Finally, the ALP Senators agree with a number of submitters to the Inquiry that the Bill poses a risk to ongoing assistance to the states and territories ‘while it retains provisions that would allow a Commonwealth Minister to make a subjective or capricious judgement about the validity, credibility or prospects of success of a state or territory’s housing or homelessness strategy’.40

While the ALP Senators have serious reservations about the Bill they nevertheless ‘do not believe the Bill should not be passed’ given that such an outcome would result in funding for homelessness services—which is contingent on the Bill’s passage—being placed under threat.41

The Greens The Australian Greens (the Greens) are critical of the Bill’s perceived failure to contribute to ensuring the provision of housing as a human right. The Greens made a number of recommendations with a view to assisting the promotion of housing as a human right. These include:

• developing a national strategic plan and re-establishing a body similar to the abolished National Housing Supply Council

• allocating funding to meet the current shortfall and expected demand for social housing, as determined by a national body and with reference to a national housing strategy and

• removing from the Bill the threat of withdrawal of funding as a sanction, and replacing it with alternative sanctions that do not impact on funding for social housing or homelessness services.42

Independents The independents do not appear to have publicly expressed a position with regard to the Bill.

Position of major interest groups Stakeholder submissions to the Economics Committee have raised a number of concerns with the Bill and the NHHA that it would enable. Some of the most substantial of these may be broadly characterised as follows:

• The Bill requires state and territory governments to produce housing and homelessness plans and commit to various reforms and initiatives but makes no similar demands of the Federal Government. This fails to acknowledge that, firstly, housing assistance is a shared government responsibility, and, secondly, that the Federal Government has responsibility for a number of areas that have some influence on housing affordability.43

• The Bill makes additional demands of state and territory governments and broadens the scope of the national housing agreement but provides no additional funding. This is despite the fact that existing Federal Government funding levels do not reflect the costs of maintaining and operating the current social housing system.44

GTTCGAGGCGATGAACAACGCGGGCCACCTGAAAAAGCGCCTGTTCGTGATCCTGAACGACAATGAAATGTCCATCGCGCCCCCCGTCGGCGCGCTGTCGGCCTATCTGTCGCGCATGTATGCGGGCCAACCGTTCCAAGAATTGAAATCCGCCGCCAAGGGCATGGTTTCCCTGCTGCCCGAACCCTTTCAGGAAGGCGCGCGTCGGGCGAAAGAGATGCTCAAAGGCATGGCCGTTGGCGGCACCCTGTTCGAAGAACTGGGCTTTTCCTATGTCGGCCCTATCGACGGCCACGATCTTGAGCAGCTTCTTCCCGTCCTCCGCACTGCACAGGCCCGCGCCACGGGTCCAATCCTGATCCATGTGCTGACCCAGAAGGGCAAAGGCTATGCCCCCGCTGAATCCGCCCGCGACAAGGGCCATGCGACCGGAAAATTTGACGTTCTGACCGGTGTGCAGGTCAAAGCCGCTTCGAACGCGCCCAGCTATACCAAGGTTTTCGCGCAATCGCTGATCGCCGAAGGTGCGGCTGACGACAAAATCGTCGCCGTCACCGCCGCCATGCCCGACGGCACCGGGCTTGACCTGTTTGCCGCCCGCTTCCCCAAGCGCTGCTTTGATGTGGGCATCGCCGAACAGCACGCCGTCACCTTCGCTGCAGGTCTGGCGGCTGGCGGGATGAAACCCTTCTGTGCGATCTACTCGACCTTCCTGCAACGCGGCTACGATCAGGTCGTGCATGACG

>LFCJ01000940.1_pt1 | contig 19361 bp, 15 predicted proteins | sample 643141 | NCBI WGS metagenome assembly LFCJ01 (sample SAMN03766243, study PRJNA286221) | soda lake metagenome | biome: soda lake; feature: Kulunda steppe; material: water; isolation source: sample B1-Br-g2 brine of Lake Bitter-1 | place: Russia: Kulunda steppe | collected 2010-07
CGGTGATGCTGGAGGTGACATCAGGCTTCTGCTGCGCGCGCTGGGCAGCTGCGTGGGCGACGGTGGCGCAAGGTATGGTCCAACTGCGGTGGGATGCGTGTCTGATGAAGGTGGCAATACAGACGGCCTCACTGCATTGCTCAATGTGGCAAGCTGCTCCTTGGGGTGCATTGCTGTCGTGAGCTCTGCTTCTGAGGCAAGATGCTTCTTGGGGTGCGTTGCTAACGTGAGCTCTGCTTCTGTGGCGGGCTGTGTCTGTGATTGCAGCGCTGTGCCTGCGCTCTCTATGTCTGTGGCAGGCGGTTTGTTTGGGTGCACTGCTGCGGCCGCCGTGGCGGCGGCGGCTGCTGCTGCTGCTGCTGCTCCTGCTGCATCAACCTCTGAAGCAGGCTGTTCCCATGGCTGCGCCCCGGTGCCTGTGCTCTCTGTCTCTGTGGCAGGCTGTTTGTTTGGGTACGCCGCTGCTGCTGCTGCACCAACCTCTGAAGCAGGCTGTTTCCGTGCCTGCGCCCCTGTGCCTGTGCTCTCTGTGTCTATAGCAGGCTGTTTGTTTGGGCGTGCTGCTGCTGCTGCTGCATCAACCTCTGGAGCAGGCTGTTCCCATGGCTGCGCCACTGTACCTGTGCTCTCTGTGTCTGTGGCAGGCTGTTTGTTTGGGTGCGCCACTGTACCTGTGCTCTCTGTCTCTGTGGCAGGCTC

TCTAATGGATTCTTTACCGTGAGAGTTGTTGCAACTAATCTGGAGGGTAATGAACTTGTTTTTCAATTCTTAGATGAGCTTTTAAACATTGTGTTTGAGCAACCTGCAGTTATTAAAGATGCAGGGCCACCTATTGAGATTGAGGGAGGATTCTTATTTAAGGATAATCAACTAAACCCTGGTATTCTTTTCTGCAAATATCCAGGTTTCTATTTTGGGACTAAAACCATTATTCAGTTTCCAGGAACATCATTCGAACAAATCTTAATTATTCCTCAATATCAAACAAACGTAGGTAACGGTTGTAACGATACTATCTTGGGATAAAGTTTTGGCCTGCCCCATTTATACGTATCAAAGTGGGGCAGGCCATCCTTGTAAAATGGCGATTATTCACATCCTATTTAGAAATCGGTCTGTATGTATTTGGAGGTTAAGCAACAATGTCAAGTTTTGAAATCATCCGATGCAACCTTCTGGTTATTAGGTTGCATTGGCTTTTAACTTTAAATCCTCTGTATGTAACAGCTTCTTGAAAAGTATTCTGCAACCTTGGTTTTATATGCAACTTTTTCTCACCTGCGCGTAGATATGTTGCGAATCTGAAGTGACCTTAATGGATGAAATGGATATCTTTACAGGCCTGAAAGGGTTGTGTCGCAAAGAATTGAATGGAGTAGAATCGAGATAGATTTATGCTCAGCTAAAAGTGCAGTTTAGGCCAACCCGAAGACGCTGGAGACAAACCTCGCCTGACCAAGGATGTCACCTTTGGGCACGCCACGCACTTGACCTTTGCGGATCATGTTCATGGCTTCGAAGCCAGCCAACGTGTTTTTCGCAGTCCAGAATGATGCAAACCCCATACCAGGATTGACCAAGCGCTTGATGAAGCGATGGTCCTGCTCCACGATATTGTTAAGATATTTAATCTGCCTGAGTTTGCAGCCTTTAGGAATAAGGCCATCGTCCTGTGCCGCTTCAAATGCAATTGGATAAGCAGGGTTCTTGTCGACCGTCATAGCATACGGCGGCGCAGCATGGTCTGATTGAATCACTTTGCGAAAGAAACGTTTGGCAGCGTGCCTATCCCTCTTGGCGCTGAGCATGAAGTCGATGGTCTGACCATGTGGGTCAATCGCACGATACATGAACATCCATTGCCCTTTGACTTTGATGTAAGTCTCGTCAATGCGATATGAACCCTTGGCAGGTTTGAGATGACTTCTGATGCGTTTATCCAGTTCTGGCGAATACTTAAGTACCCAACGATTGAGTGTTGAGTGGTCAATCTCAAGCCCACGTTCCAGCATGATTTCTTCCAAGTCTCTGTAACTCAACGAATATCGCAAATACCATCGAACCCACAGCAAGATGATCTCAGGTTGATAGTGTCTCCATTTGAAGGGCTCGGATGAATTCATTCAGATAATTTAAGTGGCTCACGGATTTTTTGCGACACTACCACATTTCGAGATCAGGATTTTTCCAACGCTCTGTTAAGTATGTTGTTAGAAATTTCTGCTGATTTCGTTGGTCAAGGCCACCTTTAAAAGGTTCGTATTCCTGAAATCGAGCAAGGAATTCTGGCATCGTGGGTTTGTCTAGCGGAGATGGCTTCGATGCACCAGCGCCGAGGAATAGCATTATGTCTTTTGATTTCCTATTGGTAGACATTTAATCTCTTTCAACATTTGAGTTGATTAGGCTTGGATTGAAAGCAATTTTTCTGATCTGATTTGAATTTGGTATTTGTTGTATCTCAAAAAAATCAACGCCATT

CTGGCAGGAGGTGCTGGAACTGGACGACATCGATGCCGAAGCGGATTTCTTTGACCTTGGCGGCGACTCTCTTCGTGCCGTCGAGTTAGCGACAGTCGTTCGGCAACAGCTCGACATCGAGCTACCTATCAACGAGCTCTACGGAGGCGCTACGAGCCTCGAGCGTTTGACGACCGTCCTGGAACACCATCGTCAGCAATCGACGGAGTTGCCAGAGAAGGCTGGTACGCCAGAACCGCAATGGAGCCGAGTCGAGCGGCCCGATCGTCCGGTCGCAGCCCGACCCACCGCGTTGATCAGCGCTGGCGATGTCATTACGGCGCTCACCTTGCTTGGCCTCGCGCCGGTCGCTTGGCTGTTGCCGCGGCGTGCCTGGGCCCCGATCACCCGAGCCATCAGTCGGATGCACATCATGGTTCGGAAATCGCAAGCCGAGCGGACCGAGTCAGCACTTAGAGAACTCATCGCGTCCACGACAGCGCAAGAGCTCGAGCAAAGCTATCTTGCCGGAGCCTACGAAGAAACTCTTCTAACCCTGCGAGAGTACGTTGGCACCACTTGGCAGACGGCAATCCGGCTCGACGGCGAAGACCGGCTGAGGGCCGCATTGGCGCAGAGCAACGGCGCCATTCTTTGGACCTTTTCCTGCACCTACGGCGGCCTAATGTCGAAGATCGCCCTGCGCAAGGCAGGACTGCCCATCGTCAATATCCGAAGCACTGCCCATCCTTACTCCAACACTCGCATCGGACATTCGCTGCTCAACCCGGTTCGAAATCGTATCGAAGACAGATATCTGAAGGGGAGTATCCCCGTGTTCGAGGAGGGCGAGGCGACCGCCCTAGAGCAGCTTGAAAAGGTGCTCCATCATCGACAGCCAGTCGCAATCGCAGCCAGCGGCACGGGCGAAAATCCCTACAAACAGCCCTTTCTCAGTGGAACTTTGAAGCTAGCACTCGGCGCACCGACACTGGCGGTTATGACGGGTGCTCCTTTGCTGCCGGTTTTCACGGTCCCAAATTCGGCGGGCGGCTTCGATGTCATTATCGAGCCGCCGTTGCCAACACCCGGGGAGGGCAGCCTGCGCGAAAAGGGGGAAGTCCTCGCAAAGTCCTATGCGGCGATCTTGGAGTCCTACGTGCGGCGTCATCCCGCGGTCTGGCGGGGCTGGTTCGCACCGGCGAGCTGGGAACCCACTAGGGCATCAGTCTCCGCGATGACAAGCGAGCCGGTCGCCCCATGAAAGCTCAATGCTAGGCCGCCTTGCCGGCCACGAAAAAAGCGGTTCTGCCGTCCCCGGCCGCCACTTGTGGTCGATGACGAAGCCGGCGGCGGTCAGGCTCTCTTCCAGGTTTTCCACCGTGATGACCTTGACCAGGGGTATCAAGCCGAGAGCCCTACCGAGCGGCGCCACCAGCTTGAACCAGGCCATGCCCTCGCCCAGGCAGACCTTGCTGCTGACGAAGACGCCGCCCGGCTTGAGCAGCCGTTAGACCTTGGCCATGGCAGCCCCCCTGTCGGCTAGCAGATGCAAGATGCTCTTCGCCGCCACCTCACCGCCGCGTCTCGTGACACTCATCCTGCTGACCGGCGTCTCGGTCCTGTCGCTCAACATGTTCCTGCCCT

38. Ibid., p. 40. 39. Ibid., p. 42. 40. Ibid., p. 48. 41. Ibid.

42. Ibid., pp. 53-4. 43. See for example Victoria State Government, NSW Government, Queensland Government, Government of Western Australia, Tasmanian Government, ACT Government and Northern Territory Government, Joint Submission to Senate Economics Legislation Committee, Inquiry into the Treasury Laws Amendment (National Housing and Homelessness Agreement) Bill 2017 [provisions], 18 December 2017. 44. See for example Australian Council of Social Service (ACOSS), Submission to Senate Economics Legislation Committee, Inquiry into the

Treasury Laws Amendment (National Housing and Homelessness Agreement) Bill 2017 [provisions], 21 December 2017.

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• The Bill allows for the Federal Government to withhold funding to the states and territories if they fail to meet the stipulated terms and conditions. Were this conditionality to be exercised, this could harm vulnerable people who are in need of affordable housing and at risk of or experiencing homelessness.45

• While the Bill is prescriptive, reintroducing conditionality that was absent under the NAHA, neither it nor the Explanatory Memorandum provides sufficient detail regarding the required content of housing agreements. For example, the Explanatory Memorandum indicates the states will need to have in place a ‘credible housing strategy’ and a ‘credible homelessness strategy’ in order to receive Commonwealth funding, but gives very little guidance as to what a strategy will need to contain in order to be deemed credible.46

Financial implications Estimates of the financial impact of the measure are reported in the Explanatory Memorandum to the Bill and 2017-18 Budget Paper No. 2.47

The total cost of the measure over the forward estimates period (2018-19 to 2020-21) is $375.3 million. This funding towards the provision of homelessness support services is to be matched by the states and territories.